L. Stehly, B. Fry, M. Campillo, N.M Shapiro, J. Guilbert, L. Boschi and D.Giardini
We use correlations of the ambient seismic noise to study the crust in western
Europe (Shapiro et al, 2005). Cross correlation of one year of noise recorded at 150 3-component
broadband stations yields more than 3000 Rayleigh and Love wave group velocity
measurements. These measurements are used to construct Rayleigh and Love group
velocity maps of the Alpine region and surrounding area in the 5-80s period
band. Finally, we invert the resulting Rayleigh wave group velocity maps to
determine the Moho depth.
We used one year of continuous records from October 2004 to October 2005
from 150 3-component broadband European stations. Our aim is
to focus on the Alps, where we have a particularly high density of stations
All the records are processed day by day. First the data
are decimated to 1 Hz and corrected for the instrumental
response. North and East horizontal components are rotated to get radial and
transverse components with respect to the inter-station azimuth. The records are
then band-pass filtered and their spectrum whitened between 5 and 150 s. We
correlated signals recorded on the components that correspond to Rayleigh and
Love waves (ZZ, ZR, RZ, RR, and TT).
Correlations of one-day records are stacked.
Rayleigh and Love wave dispersion curves are evaluated from the emerging
Green's function using frequency-time analysis (Levshing et al, 1989, Ritzwoller and Levshin, 1998)
for the 11,000 inter-station paths. For each path, we get eight evaluations of
the Rayleigh-wave dispersion curves by considering four components
of the correlation tensor (ZZ, RR, RZ and ZR) and both the positive and the
negative part of the NCF. Similarly, we get two estimates
of the Love-wave dispersion curves from positive and negative parts
of TT correlations.
We reject waveforms 1) with S/N (ratio between
Rayleigh wave's amplitude and noise variance after it) lower than
seven; 2) with group velocities measured on the positive and
negative correlation time differing by more than 5 percents, and 3)
with paths shorter than two wavelengths at the selected period for the
group velocity map. This results in about 3,500 paths over
the initial 11,000 inter-station paths at 16 s.
We then apply a tomographic inversion following
(Barmin et al, 2001) to this data set to obtain group velocity maps on
100100 = 10,000 cells of 2525 km across Europe
(Fig. 2.34). Several geological features can be seen on those maps.
At 16s, low velocity anomalies are associated with sedimentary basins, such as the Po
basin (Northern Italy), the North Sea basin and the Pannonian
basin (Slovakia and Hungary). Both Rayleigh and Love waves exhibit
smaller values below the molassic sediments (Southern Germany and
Austria) than in the surrounding area.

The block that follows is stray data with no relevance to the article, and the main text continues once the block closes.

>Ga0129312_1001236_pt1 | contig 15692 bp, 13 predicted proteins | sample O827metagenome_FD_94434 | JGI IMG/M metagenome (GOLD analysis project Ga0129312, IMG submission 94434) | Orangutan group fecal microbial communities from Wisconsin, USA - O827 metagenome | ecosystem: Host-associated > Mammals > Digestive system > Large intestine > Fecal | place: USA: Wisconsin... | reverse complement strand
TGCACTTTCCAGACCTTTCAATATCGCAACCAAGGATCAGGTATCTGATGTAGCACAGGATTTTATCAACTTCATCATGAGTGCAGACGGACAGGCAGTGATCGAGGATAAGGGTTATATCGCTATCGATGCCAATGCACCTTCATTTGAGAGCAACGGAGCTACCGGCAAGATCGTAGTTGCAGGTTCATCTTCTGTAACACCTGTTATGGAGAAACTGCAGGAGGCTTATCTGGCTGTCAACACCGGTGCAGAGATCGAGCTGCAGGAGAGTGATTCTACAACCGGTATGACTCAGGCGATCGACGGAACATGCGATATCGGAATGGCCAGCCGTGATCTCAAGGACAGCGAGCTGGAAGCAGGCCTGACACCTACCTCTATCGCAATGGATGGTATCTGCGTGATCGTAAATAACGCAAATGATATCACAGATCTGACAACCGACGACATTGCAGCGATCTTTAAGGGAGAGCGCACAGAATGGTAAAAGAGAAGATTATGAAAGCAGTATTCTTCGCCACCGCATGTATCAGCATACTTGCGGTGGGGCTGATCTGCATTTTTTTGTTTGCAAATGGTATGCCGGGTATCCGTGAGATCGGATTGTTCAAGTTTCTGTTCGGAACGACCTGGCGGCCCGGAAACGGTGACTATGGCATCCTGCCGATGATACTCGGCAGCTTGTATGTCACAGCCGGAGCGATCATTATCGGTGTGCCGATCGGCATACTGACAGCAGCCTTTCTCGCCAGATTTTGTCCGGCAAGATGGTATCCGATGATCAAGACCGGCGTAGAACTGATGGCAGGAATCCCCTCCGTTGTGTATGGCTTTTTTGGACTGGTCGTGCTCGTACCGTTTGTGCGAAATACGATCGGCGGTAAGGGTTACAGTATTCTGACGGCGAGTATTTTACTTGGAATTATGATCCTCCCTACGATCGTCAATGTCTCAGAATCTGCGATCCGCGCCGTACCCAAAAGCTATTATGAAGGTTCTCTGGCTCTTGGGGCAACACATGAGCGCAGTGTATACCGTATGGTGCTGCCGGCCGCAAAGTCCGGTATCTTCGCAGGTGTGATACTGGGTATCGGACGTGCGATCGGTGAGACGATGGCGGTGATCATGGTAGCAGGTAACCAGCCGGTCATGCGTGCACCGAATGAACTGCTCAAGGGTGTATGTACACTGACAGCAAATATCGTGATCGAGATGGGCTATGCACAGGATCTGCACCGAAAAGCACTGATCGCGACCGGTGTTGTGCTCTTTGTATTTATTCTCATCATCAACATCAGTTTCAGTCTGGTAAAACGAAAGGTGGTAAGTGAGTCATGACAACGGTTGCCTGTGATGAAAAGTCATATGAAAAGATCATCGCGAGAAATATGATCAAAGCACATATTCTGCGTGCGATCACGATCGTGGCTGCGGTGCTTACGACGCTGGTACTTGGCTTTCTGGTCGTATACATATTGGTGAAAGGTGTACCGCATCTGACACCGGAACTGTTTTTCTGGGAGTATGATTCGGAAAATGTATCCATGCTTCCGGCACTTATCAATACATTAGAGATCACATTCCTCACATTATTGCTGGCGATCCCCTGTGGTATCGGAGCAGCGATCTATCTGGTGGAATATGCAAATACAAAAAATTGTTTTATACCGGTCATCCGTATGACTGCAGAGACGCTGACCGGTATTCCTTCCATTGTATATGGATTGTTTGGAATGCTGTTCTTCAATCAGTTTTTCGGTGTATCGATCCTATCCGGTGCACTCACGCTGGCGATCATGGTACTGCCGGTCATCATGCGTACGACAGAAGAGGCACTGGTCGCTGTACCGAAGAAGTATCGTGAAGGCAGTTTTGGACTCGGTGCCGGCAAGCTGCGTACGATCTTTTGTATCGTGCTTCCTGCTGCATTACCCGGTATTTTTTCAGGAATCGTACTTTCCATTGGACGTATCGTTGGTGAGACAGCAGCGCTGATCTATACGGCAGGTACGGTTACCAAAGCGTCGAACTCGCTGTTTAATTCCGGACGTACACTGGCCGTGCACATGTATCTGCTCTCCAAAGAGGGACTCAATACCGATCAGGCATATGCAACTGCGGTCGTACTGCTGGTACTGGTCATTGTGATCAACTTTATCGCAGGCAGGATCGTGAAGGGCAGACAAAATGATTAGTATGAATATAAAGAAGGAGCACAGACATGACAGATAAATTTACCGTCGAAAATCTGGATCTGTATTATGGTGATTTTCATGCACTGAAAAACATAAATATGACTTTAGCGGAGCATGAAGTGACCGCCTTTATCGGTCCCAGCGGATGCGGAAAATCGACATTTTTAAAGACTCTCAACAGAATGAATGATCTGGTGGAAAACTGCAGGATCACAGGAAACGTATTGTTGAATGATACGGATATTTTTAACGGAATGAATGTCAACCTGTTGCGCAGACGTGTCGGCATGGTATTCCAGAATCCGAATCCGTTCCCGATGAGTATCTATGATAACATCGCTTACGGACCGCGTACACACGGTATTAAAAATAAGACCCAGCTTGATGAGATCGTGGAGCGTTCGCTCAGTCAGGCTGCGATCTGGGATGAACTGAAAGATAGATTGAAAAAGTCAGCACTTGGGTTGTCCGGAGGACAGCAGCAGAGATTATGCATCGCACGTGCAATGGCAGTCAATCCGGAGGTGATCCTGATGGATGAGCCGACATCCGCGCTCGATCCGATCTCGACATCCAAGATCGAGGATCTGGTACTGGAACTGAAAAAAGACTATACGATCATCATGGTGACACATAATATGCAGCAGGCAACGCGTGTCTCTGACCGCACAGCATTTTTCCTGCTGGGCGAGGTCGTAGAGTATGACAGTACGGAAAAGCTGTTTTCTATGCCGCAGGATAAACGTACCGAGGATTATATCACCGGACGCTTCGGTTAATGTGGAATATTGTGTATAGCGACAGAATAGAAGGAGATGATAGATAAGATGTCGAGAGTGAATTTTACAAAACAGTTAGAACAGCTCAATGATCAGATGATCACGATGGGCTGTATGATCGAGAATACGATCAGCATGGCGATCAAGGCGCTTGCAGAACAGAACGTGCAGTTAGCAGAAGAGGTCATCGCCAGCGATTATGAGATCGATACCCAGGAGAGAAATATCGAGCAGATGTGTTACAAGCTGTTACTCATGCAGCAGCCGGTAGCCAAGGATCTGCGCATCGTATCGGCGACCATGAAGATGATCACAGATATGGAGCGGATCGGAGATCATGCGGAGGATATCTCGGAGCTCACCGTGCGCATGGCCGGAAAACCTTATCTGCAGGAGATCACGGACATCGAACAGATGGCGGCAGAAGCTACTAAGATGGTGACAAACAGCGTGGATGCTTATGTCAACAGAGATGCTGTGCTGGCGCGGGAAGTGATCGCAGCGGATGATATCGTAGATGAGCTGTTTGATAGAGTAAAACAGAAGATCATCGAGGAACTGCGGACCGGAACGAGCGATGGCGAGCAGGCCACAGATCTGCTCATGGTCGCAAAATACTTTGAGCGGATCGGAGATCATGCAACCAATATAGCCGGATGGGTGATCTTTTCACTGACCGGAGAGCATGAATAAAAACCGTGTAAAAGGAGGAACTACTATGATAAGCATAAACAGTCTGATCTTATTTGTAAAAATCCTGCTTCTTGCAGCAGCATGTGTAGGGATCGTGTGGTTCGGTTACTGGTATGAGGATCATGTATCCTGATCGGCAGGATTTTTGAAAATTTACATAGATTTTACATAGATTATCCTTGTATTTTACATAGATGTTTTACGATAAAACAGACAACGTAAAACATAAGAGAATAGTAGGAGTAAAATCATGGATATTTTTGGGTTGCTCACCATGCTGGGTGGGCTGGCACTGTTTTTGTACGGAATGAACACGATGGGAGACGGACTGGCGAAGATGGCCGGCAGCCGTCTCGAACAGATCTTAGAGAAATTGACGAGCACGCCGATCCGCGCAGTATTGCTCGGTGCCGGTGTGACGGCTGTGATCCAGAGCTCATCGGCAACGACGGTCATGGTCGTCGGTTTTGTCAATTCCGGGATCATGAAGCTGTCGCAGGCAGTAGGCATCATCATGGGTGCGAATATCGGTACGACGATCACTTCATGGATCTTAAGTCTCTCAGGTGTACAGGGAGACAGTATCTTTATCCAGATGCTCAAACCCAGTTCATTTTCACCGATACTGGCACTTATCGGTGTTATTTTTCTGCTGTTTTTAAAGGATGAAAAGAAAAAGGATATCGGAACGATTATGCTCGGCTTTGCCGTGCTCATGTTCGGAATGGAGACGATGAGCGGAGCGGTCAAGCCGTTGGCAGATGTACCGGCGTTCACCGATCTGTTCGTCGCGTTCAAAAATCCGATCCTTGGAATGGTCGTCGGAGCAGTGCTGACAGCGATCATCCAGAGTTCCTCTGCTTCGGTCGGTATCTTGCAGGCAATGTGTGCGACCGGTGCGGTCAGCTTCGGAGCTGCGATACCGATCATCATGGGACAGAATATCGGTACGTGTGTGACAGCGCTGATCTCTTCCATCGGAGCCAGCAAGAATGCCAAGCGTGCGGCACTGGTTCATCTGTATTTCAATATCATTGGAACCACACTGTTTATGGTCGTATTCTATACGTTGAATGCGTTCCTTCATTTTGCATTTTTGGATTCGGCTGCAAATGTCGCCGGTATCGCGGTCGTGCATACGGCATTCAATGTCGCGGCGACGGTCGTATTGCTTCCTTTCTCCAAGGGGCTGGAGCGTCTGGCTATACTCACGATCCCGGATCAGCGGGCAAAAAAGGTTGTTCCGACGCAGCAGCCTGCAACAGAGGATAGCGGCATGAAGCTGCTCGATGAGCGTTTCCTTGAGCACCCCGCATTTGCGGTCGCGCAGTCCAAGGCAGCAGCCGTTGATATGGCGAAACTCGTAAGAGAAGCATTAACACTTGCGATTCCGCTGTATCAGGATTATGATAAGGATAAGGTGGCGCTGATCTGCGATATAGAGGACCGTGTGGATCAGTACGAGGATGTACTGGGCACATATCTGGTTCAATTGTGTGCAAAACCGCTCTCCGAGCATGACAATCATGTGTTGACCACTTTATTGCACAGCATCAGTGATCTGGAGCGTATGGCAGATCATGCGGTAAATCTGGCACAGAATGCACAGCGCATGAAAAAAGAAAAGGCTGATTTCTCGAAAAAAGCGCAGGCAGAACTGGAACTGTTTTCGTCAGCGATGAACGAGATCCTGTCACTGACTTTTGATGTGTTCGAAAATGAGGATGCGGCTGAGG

Rayeigh group velocity maps at 16s (left) and 35s (right).
At each cell of our model, we extracted Rayleigh wave dispersion curves from
our group velocities map, and inverted them using a Monte Carlo algorithm
in order to determine the depth of the Moho in the Western Alps (Switzerland,
Austria, southern Germany). Our results clearly show thickening of the crust
below the Alps (Fig2.35). Our map of Moho depth shares striking similarities with the
compilation of (Waldhauser et al, 1998) in the region where we have a high density of
paths. This comparison confirms that seismic noise can be efficiently used to
obtain high resolution Love and Rayleigh wave group velocity maps at periods up
to 80s and 3D images of the crust and the upper mantle. This method provides
spatially continuous seismic velocity distributions on large areas. The
resolution of the obtained model depends mostly on the density of stations and
is not limited by the uneven distribution of earthquakes. At period less than 10s,
the resolution length is not isotropic as the noise is strongly directional.
3D view of the Moho depth.
M. P Barmin, M. H. Ritzwoller, and A. L. Levshin,
A fast and reliable method for surface wave tomography,
Pure and Applied Geophysics, 158:1351-1375, 2001.
A.L Levshin, T. B. Yanocskaya, A. V. Lander, B. G. Bukchin, M. P. Barmin, L. I.
Ratnikova, and E. N. Its,
Seismic surface waves in a laterally inhomogeneous Earth,
Kluwer Academic Publishers, 1989.
M. Ritzwoller and A. L. Levshin,
Eurasian surface wave tomography: group velocities,
Journal of Geophysical Research, 103(4839-4878):4839, 1998.
N. M. Shapiro, M. Campillo, L. Stehly, and M. H. Ritzwoller,
High-resolution surface wave tomography from ambient seismic noise,
Science, 307:1615-1618, march 2005.
F. Waldhauser, E. Kissling, J. Ansorge, and St. Mueller,
Three-dimensional interface modelling with two-dimensional seismic
data: the Alpine crust mantle boundary,
Geophysical Journal International, 135:264-278, 1998.
Berkeley Seismological Laboratory
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